On Sunday after brunch, we checked out of Rosario and spent some time watching harbor seals moving around the marina and near the resort's shoreline. There we also mergansers, loons, cormorants, and of course sea gulls. We explored Madrone Point Park, a property of the Lummi Tribe. The ancient and weathered cedars and the graceful Madrone trees were a strange contrast to the rocky coastline. Binding these together were lush green mosses on everything that was stationary. I took many pictures that can't do justice to this beautiful place.

Next we drove to the town of East Sound and found our way to Beach Haven, where Libby and Lee had rented a cabin for the holidays. We dropped in on them and members of their family around 3pm. They were splitting the responsibilities of checking crab pots from a rowboat and working on a 500-piece jigsaw puzzle. We joined in on the effort on the puzzle and stayed spectators to the crab harvesting efforts. I met Libby's sister Sue, her husband R.J. and Sue's grand daughter Chelsea. Libby's son John and his girlfriend Jen were among the crowd as well. When the sun went down, enough Dunginess and Rock Crabs had been harvested to make a complete meal for all 9 of us with a large green salad and lots of focaccia bread and smoked meats and cheeses.

Jim had gone by Smuggler's Villas early in the evening on Sunday and gotten our key. When we got to the cottage after the big dinner at Beach Haven, it took little effort to fall into bed. When I awoke on Monday morning, I got my first view of the surroundings. Our cottage (half of a duplex) had a nice wooden deck that faced a slip with lots of small pleasure boats. Not far from the slip was the island's airport where small prop planes came and went occasionally. We went to the grocery store for provisions and returned to find three fat rabbits casing the joint. They kept and eye on us much of the morning just in case we were in the mood to feed them. Jim made a fire in the wood stove/fire place that wasn't easy to start, but really made the cottage toasty all morning.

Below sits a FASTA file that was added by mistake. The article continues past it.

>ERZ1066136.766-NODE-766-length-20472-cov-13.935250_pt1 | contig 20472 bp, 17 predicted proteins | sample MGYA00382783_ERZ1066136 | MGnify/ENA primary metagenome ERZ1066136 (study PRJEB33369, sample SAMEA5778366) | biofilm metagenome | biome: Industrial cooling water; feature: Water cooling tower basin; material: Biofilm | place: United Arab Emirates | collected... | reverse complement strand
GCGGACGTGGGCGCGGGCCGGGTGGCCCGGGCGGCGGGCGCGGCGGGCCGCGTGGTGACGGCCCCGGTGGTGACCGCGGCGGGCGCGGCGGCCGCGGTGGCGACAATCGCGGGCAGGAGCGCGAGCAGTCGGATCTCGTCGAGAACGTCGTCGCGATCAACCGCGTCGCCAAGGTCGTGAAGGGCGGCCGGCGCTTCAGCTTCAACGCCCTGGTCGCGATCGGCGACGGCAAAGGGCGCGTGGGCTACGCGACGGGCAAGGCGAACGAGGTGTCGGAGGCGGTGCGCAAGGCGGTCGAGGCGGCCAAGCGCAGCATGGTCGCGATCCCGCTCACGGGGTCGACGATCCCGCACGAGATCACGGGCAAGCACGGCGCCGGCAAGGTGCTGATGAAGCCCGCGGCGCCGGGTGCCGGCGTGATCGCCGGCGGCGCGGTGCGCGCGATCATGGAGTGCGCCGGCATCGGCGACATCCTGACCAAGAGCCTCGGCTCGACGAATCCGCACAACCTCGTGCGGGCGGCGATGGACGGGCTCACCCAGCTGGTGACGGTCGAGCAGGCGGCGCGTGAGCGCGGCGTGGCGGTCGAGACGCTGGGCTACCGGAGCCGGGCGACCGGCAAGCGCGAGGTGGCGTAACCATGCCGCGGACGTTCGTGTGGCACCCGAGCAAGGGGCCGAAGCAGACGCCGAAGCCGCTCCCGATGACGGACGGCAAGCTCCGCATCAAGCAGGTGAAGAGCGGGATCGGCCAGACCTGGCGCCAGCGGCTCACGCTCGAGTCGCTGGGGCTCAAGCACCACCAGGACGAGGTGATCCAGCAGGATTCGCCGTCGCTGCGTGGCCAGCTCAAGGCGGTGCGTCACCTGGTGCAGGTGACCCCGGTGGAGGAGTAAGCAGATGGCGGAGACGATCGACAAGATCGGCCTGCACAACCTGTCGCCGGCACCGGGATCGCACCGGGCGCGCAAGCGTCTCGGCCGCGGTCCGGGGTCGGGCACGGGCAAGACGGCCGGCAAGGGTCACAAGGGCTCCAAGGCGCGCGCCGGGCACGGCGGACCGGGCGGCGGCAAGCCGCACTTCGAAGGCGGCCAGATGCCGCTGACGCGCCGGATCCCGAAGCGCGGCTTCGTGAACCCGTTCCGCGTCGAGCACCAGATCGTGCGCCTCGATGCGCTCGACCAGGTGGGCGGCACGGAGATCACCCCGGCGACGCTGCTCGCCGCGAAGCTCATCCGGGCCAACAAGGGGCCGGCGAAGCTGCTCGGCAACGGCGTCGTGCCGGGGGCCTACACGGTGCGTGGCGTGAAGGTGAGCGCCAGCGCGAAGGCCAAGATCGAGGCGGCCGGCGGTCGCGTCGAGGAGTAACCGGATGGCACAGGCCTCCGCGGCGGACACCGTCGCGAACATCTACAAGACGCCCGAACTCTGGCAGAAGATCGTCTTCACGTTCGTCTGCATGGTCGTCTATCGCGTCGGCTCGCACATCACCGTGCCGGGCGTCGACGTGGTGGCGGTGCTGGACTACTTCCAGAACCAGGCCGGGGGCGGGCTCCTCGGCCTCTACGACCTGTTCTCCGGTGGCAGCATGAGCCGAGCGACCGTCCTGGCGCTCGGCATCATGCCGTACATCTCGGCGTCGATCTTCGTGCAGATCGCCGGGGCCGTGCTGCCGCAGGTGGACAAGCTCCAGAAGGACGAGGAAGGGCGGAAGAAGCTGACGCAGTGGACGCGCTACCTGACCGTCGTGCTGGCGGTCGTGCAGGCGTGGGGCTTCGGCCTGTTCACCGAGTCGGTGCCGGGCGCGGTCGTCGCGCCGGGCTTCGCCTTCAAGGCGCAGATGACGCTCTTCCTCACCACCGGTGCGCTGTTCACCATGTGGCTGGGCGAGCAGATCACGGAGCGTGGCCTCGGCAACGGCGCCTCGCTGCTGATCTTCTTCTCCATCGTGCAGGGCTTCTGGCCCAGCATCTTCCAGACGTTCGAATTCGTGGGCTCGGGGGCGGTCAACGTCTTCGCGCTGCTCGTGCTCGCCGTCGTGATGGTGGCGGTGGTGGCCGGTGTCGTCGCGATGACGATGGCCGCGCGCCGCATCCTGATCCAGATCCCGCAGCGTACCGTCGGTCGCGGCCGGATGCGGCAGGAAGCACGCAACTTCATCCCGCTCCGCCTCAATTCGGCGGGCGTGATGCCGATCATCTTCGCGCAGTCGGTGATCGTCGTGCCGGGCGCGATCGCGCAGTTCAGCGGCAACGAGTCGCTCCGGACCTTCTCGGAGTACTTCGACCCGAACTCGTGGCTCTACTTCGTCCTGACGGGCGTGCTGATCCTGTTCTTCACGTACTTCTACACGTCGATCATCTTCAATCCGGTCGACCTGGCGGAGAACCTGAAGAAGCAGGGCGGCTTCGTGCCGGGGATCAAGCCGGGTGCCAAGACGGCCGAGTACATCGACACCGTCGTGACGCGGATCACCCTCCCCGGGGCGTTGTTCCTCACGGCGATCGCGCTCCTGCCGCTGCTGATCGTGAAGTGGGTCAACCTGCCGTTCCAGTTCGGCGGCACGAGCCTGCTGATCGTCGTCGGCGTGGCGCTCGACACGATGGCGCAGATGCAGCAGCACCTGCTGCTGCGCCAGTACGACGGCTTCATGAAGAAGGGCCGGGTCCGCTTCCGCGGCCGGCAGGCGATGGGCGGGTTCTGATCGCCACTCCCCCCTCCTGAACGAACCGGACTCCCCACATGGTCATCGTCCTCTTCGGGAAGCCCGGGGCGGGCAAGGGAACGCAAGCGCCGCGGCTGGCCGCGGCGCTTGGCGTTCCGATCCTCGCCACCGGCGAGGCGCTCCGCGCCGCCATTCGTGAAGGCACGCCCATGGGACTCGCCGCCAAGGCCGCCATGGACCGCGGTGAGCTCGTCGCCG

After a breakfast of bagels, fruit and juice, we did some reading and visited with the manager whom we had constantly missed seeing up until this point. I made some sandwiches and packed our lunch and we struck out for a day of siteseeing. We went to West Beach and visited a couple of pottery places. Next it was on to Doe Bay, to see a very picturesque seaside village and fairly good-sized marina. Then explored the countryside away from the tourist areas. All day I marveled at the rolling pastures and small farms that made up the landscape of the island's interior. Sprinkled among the obvious locals were those dwellings that fit into the category of "dream home". It did not take long to feel the lure of the island lifestyle and begin the usual lottery fantasies. But the real treat came when we spotted otters in a pond along the road. We stopped and watched their foraging activities as a gentle mist gathered over the pond. They were shy and the photos I took only indicate little protrusions in the glassy water of the pond. For the remainder of the trip were keen to notice every little body of water for otters and the coastline for harbor seals.